In other words, being politically correct meant adopting the appropriately subversive position on every issue. It was a faintly derogatory term because it implied that you didn’t think about issues independently; you just lined up on whatever side the left was supposed to line up on. “Politically correct” was a way to describe the herding behavior of left-wing people–not a way to criticize right-wing people.

Today, political correctness has become one of the favored bogeymen of the Trump campaign and of conservatives in general. People of my generation could genuinely be either baffled or aghast: It was a JOKE! Don’t you get it? But etymology is not destiny, of course. Conservatives have changed political correctness into something it wasn’t back in the old days, and that’s just the way it is.

But in its original meaning–the idea that you have to toe the party line, to be the hardest of the hard core–it is among conservatives that political correctness reigns supreme. On virtually every issue–taxes, Obamacare, abortion, Medicaid block grants, Dodd-Frank, guns, climate change, even the theological status of Barack Obama and Hillary Clinton–every Republican falls in line for fear of offending the omnipotent Base. Do you really think that every Republican member of the House and Senate honestly believes that human activity has not had an impact on the climate? Do they honestly believe that allowing anyone to carry a gun makes the world a safer place? But they have to pretend that they are as stupid as they sound for fear of offending Exxon Mobil, the NRA, and the conservative activists who really do believe that climate change is a fantasy concocted by intellectuals and that the best solution to crime is more guns.

So yes, political correctness is a problem. It’s a problem among Republicans. As for Democrats, who can’t even figure out if we are for or against the TPP, we can’t even get our act together enough for political correctness to be an issue.

Good-Bye, SSRN

By James Kwak

You may know that SSRN, the shared web server for social science and law papers, was recently bought by Elsevier, a publishing company that charges what many people think are outrageous amounts for subscriptions to its journals or access to individual papers. Recently, Elsevier appears to have started taking down papers from SSRN without notifying the authors, even when the authors in some cases had valid permission to publish those papers on SSRN.

Elsevier’s defense is that this was a simple employee mistake (maybe like forgetting to rewrite direct quotes from someone else’s speeches?): “A couple of processing emails were sent incorrectly and in the wrong order.” I’m not buying it, though. Even if the wrong email was sent, they were still taking down papers unilaterally without bothering to ask if the author had the appropriate rights. If they’re not doing it in response to a DMCA notice, and they have people doing it manually, they could at least send the email first before deleting the paper.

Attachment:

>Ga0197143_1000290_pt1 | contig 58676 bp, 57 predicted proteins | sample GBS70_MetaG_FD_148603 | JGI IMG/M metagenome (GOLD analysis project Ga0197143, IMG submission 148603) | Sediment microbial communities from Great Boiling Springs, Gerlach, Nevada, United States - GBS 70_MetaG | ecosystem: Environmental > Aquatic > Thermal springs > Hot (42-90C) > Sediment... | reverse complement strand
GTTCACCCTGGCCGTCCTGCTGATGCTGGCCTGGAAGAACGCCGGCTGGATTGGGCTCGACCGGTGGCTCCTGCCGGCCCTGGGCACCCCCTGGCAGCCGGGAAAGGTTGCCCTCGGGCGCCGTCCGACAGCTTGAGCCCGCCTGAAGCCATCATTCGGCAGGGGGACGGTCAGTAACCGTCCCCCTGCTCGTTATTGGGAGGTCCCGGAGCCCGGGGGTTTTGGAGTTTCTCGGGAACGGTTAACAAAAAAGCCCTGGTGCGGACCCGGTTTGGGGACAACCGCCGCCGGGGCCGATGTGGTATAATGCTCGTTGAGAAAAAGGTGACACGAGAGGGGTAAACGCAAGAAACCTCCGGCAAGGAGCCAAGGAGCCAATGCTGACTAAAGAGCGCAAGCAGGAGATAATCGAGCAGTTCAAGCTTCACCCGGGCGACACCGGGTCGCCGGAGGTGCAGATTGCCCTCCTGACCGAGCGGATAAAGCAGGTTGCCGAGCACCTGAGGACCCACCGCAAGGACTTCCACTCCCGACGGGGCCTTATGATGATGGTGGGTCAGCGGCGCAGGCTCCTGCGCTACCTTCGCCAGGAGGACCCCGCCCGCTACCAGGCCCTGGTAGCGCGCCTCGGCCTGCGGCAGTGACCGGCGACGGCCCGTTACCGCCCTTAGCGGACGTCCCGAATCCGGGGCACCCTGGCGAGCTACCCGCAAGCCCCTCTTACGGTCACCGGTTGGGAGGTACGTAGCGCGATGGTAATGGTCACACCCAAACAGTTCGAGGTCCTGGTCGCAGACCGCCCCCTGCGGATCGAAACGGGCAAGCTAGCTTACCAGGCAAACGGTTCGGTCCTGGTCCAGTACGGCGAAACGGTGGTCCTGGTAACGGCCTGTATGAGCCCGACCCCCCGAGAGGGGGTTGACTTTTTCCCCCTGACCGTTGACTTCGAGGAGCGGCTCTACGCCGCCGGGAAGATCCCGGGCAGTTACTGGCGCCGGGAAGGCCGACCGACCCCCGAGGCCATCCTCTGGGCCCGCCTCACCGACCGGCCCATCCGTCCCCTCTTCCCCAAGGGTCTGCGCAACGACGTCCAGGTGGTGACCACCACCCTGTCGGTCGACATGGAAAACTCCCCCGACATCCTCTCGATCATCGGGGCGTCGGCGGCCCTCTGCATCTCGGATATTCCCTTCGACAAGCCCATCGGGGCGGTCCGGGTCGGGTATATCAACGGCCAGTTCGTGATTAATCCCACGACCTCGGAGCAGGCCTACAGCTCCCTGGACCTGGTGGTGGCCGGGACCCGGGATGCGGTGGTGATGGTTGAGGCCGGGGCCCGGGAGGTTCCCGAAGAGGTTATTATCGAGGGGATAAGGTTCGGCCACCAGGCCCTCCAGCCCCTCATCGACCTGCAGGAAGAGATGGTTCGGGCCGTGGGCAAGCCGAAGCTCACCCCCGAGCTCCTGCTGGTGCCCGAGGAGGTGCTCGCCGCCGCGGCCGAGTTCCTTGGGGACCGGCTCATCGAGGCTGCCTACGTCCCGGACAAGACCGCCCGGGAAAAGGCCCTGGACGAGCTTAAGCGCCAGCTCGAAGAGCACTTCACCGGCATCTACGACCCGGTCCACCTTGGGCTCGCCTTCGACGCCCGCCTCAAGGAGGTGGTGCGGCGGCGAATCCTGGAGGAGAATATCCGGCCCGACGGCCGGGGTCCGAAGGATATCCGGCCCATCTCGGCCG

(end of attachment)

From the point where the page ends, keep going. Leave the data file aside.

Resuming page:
If you’re interested in the issue, there is some detailed analysis in the comment section of PrawfsBlawg. In any case, it was enough for me to stop using SSRN. In my view, SSRN is really just ugly, clunky PDF hosting anyway. The main way I use it is as follows:

  1. Find out about paper through some better filtering mechanism (email, blog, Twitter, or, most often, Google).
  2. Google the title of the paper.
  3. See link to paper on SSRN.
  4. Follow link and download paper.

As you can see, nothing about that process relies on SSRN; if the paper were hosted anywhere else within reach of Google’s robots, it would work just as well. In theory, SSRN could be a place for people to actually discover relevant work, but for the most part it fails miserably at that because (a) it’s not as comprehensive as Google, so you can’t rely on a search there and (b) its usability is stuck in the mid-1990s.

So anyway, I uploaded my papers to a new page on my personal website, which allows you to download PDFs just as well as SSRN does. It’s hosted by WordPress.com, which means that you could do the same with about ten minutes of setup effort and another minute or so per paper, all for free. Or I imagine you could use bepress or SocArKiv. It really doesn’t matter. As long as your paper is somewhere on the Internet that is visible to Google, it will work just as well.

Now: How can I completely eliminate my papers from SSRN (not just take down the PDFs) so they don’t appear at all? It’s not at all apparent from their horrible user interface.

Update: Thanks to anon for pointing out the MODIFY button. SSRN’s support page discusses a REMOVE button that doesn’t actually exist. Now my papers are all inactive on SSRN.

Big Tents

By James Kwak

“This is a Hillary Clinton, Elizabeth Warren, Bernie Sanders party. Our party has moved right, their party has moved really left.”

That’s Paul Ryan on the Democratic Party. In Vox, Matt Yglesias points out that Ryan is being disingenuous, but only  “in part.” Yglesias goes on to say this:

“In a fundamental way, Ryan is correct — in 2016, the center of gravity in the Democratic Party is much closer to Bernie Sanders than it was in 2006 or 1996.”

Except, that just isn’t true.